2. Legal protection: Registration provides a legal presumption of ownership and the exclusive right to use and distribute your work. If someone infringes on your copyright, you can sue them for damages and receive compensation.
  3. International protection: Registering your copyright in your home country may also provide protection in other countries that have agreed to honor copyright protection under international treaties.
  4. Public notice: When you register your copyright, you can include a copyright notice with your work, which puts others on notice that your work is protected by copyright law.
  5. Ability to recover statutory damages and attorney fees: If someone infringes on your copyright, you may be able to recover statutory damages and attorney fees if your copyright is registered with the appropriate government office.

It’s important to note that while copyright protection exists automatically when you create an original work, registration provides additional legal protections and benefits. Therefore, it is generally recommended to register your copyrights with the appropriate government office to ensure maximum protection of your creative works.

The basic concept of copyright law is originality, not whether or not the work is novel. ie, You don’t have to be the first to write the book. You just need to be the first to write your book.

How do you keep a copyright registration active?

The good news about copyright laws? This is maybe one of the easiest areas of intellectual property law to maintain after you get the registration. A quick breakdown:

  • Under the 1976 Act, an author is protected as soon as a work is recorded in some concrete way, since the Act protects all expressions upon fixation in a tangible medium. 17 U.S.C.A. § 102(a). Protection under the 1976 Act is secure until 70 years after the death of the author. 17 U.S.C.A. § 302(a)
  • Certain exclusive rights belong to the author, to her assigns, or sometimes to her employer if the work is a “work made for hire.” 17 U.S.C.A §203(a)(b)(d). This is one reason, of many, why you must specify copyright ownership within any contract you sign. 
  • Once you have your copyright registration in hand, it’s relatively easy to maintain it. However, there are a few best practices to keep in mind, in order to ensure that registration stays in place.  
  • Use your copyright notice: Displaying a copyright notice on your work can help put others on notice that the work is protected and may deter infringement. More importantly, this helps create a “paper trail” that could be critically important in defending your rights against infringers. Simply put a © on the work that has been registered. Example: © Paige Hulse, LLC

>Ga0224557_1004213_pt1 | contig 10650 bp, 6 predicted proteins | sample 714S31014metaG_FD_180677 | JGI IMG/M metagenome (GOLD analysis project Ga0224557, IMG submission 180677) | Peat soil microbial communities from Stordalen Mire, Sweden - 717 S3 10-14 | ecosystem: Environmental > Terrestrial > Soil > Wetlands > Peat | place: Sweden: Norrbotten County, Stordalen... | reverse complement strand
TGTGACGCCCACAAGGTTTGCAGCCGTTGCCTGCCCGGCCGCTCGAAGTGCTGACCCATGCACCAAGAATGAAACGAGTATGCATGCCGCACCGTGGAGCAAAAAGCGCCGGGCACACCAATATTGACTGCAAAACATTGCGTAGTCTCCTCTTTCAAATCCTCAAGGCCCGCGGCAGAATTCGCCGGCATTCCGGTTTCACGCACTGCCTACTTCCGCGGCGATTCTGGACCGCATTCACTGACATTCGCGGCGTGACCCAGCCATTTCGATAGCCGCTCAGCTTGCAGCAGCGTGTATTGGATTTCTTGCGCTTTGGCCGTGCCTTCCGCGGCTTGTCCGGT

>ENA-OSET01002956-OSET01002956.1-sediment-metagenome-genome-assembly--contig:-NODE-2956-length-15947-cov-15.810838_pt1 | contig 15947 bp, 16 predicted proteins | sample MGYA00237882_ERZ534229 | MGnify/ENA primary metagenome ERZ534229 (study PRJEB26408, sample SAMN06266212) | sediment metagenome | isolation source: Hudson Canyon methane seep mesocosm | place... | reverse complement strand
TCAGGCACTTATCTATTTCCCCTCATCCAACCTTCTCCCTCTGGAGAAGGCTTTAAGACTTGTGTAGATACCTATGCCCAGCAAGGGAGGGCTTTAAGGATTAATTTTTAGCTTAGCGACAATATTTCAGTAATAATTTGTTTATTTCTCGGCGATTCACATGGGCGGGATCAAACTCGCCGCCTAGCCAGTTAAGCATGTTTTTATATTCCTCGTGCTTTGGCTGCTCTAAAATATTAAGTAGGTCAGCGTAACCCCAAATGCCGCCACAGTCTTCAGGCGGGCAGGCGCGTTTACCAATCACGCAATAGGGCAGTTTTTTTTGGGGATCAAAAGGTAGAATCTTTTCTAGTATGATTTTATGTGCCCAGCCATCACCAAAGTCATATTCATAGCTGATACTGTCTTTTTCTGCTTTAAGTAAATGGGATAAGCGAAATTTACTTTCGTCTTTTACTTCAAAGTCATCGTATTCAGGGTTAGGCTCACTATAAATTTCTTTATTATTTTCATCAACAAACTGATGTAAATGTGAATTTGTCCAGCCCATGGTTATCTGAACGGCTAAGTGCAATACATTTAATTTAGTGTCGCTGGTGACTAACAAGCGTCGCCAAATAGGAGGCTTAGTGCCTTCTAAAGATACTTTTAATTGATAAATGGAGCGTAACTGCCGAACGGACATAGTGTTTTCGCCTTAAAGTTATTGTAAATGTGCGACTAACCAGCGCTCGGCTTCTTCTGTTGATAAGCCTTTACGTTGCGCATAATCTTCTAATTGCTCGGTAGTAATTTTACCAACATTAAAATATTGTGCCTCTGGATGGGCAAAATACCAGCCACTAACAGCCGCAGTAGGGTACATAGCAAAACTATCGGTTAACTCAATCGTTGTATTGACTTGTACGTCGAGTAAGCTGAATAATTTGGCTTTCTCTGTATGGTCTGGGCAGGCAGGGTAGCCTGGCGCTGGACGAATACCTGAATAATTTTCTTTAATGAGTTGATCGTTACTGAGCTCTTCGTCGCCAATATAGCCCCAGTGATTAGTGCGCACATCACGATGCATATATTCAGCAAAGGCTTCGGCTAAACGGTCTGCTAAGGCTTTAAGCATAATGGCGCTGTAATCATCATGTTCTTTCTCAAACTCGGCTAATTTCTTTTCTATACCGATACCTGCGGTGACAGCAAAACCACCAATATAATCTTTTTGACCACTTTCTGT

• Keep Records: Keep accurate records of when your work was created, when it was published, and when any changes were made. This can be helpful if you need to defend your copyright in court. It is wise to notify your intellectual property attorney if any changes are made to the work, so that they can keep updated records. 
  • Monitor for infringement: Make it a practice to regularly monitor for potential infringement of your copyrighted work. This can include conducting online searches, monitoring social media, and setting up alerts for potential infringements (such as Google alerts). This is also something your intellectual property attorney can assist with. 
  • Enforce your rights: If you discover infringement of your copyrighted work, quickly take action to enforce your rights. To be clear, this doesn’t mean taking quick arbitrary action- strategy is key. Generally, enforcement can include sending a cease and desist letter, negotiating a licensing agreement, or filing a lawsuit. This is an example of the phrase “being forewarned means being forearmed”. Have a strategy in place before the infringement occurs, so that you can simply execute that strategy if the need arises. 
  • Renew your registration: This probably won’t affect you, but looking to the future: Assuming your work has been created after 1978, your copyright registration is valid for your lifetime, plus 70 years. For works created before 1978, the duration of copyright may be different. In some cases, it may be necessary to renew your copyright registration to keep it active.

At the end of the day,

The most important way to maintain your copyright registration is going to be having a well-thought out, ready-to-execute plan against copycats. The most important takeaway: you must REGISTER before you can fully enforce against copycats. The second most important takeaway? Preemptive action (registration) will cost appx. <10% than having to act retroactively (after you’ve found out about your copycat). Reach out to us at anytime for more information!